A drive up Mt. Washington Drive reveals a packed parking lot at River’s Edge Golf Course in Bend.

A local favorite for years, River’s Edge, and many other Central Oregon courses, are busy as people look for a chance to get out of their homes and recreate during the COVID-19 pandemic.

As restrictions continue to loosen for gatherings in Central Oregon, local courses are gearing up for a summer full of opportunities for kids.

“We’re going to keep costs low and keep it fun,” says Meadow Lakes Golf Course head professional Zach Lampert.

The Prineville course has seen a steady increase in junior participation over the last few years, according to Lampert.

In addition to their own junior programs, many courses are partaking in PGA Junior League and the Central Oregon Junior Golf Association (COJGA). Both programs allow juniors to compete on some of the area’s best courses while keeping the game fun.

“I have three rules for my juniors,” says Stuart Allison, director of instruction at River’s Edge, “be safe, be respectful, and have fun.”

Allison oversees all the junior instruction at River’s Edge. Programs include multiple three-day camps run through Bend Parks and Recreation as well as Junior League.

At Quail Run Golf Course in La Pine, juniors can have golf privileges for $100 a year.

“Juniors are the future of golf,” says Todd Sickles, head pro at Quail Run. “Golf is a great way to get kids off the couch and teach them the values of honesty and integrity.”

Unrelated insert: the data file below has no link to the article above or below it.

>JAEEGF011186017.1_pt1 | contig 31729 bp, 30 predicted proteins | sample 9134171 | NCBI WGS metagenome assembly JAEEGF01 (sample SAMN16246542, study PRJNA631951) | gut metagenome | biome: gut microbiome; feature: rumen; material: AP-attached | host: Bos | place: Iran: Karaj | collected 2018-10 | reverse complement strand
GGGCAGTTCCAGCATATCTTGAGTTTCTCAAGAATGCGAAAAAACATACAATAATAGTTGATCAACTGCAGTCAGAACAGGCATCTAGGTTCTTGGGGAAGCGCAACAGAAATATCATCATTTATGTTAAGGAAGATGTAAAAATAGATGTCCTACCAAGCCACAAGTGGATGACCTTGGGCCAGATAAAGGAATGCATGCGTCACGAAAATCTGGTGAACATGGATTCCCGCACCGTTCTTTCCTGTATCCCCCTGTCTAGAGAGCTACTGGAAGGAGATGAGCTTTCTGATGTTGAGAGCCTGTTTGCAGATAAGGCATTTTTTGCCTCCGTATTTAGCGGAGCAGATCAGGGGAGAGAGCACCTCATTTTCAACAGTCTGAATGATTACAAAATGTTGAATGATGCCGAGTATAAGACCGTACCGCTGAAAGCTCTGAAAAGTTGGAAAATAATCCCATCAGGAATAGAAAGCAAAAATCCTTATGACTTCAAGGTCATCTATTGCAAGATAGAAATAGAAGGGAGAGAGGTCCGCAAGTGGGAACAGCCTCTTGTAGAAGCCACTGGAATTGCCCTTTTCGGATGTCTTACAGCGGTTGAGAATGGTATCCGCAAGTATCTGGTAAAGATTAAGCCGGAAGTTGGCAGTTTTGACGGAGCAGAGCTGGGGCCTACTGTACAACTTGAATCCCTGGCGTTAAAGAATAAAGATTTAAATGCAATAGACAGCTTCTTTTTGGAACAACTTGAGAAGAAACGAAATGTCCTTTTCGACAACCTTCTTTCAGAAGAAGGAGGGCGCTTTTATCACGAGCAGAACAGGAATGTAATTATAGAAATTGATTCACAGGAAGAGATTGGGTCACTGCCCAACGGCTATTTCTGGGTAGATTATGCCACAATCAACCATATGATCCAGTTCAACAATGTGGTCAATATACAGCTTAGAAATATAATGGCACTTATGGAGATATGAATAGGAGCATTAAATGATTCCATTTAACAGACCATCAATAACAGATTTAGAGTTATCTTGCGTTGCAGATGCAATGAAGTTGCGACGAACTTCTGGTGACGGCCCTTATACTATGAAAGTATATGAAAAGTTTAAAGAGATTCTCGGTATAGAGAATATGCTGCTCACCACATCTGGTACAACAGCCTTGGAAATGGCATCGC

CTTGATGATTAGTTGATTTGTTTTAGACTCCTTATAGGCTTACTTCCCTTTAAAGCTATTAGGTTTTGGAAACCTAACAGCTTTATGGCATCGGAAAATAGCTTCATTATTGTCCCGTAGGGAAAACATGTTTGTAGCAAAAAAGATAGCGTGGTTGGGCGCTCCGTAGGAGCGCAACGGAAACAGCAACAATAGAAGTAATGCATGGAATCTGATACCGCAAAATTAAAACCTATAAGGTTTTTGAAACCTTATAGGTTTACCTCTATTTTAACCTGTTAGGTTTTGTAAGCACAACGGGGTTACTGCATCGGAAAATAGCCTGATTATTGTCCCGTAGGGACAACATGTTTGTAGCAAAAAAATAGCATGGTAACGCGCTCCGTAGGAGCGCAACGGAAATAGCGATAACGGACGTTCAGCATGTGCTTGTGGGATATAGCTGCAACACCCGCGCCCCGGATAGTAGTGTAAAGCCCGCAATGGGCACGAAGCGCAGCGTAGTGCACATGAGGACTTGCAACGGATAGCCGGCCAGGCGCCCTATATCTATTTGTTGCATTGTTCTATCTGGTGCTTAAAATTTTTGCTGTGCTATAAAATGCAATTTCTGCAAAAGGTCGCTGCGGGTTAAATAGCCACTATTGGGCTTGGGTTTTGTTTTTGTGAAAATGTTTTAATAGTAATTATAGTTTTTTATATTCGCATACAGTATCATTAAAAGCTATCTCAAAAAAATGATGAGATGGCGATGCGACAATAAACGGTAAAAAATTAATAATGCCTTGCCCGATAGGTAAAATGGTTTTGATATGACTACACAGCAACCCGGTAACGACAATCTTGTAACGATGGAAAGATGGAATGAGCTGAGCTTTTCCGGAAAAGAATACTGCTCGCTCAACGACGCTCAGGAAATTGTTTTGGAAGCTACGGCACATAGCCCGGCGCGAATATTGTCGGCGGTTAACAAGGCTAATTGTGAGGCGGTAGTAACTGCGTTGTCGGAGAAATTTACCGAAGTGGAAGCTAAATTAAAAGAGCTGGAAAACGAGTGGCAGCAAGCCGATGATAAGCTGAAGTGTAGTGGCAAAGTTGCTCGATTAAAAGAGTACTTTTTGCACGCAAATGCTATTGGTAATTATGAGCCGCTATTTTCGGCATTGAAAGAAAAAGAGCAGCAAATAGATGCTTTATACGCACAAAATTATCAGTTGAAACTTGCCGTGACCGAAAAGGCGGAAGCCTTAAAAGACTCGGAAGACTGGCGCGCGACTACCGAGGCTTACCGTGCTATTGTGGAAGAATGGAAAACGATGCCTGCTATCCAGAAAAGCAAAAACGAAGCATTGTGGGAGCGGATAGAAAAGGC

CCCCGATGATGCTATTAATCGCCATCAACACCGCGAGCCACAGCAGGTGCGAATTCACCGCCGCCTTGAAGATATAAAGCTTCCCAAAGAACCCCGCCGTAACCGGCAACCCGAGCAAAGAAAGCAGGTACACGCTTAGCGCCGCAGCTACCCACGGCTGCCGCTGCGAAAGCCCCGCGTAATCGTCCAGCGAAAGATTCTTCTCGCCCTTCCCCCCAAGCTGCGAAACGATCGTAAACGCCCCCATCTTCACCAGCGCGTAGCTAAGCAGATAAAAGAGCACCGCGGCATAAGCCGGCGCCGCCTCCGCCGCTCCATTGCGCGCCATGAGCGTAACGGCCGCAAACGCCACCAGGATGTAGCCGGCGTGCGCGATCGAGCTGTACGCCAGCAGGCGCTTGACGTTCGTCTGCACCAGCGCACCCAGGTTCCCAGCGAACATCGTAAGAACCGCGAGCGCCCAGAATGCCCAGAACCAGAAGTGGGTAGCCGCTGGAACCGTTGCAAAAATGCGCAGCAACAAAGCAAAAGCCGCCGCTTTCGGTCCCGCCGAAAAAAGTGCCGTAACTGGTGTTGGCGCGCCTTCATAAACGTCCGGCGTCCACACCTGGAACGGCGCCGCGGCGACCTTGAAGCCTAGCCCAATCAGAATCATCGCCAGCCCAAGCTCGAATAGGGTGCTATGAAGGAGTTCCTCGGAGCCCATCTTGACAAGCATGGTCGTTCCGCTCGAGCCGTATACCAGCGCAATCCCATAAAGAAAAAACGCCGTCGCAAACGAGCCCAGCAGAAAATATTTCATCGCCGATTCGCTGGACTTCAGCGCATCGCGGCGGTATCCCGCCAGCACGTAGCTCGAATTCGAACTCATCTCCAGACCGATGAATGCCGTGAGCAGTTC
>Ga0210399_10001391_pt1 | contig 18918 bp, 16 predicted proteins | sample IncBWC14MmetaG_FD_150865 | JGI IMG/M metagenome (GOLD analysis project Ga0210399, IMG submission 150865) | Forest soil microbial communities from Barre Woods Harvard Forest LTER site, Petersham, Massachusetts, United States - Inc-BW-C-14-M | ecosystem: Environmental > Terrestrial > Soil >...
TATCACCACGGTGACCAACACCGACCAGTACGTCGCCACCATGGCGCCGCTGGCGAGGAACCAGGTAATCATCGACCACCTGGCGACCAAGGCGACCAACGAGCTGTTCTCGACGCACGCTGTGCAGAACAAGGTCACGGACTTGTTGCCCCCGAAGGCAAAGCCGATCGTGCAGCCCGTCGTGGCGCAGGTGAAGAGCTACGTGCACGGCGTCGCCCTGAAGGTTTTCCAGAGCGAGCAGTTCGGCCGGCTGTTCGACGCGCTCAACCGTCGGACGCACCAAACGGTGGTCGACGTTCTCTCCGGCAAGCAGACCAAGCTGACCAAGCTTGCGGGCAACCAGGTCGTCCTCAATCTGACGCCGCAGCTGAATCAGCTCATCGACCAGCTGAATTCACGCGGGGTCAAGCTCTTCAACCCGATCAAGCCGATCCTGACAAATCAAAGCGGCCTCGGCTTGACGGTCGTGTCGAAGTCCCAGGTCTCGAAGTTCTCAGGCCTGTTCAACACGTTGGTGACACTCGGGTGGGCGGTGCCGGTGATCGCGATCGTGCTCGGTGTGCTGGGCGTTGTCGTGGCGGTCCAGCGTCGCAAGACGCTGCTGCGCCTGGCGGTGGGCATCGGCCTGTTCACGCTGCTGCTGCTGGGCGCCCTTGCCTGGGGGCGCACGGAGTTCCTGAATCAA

Initiated by the PGA of America in 2014, PGA Junior League has proven to be an affordable option for kids to compete and develop their skills on the golf course. Matches are played against teams from different courses throughout Central Oregon. The format is a two-person scramble in which each player hits a shot, the best one is chosen, and the process continues until the ball is holed.

As the demands of local area professionals are high in the summer, parent volunteers are a key to the program’s success.

“It’s impossible for head professionals to be everywhere at once,” says Lampert. “Even with the involvement of my assistant, Jared Lambert, parents play an essential role. Their role is clear, though. They’re there to support. It’s our job to do the coaching, and for the most part, parents seem to respect that.”

Since 1993, the COJGA has successfully hosted weekly junior tournaments in the area throughout the summer.

“Grow with golf is our motto,” says COJGA board president Ben Greenough. “Each year we have over 100 kids sign up and our tournaments average around 60 boys and girls.”

Much like PGA Junior League, parent volunteers make everything possible. Acting as walking scorers, parents help keep the pace of play and offer an encouraging word, not advice.

“Golf is an expensive sport. It’s our goal to make the game accessible for everyone and keep costs low,” continues Greenough.

Even during the pandemic, it has been all systems go for regular play on courses throughout Central Oregon — and it’s abundantly clear that junior golf remains a high priority.

As the weather continues to warm, the area’s courses will likely see more and more play from adults and juniors alike.

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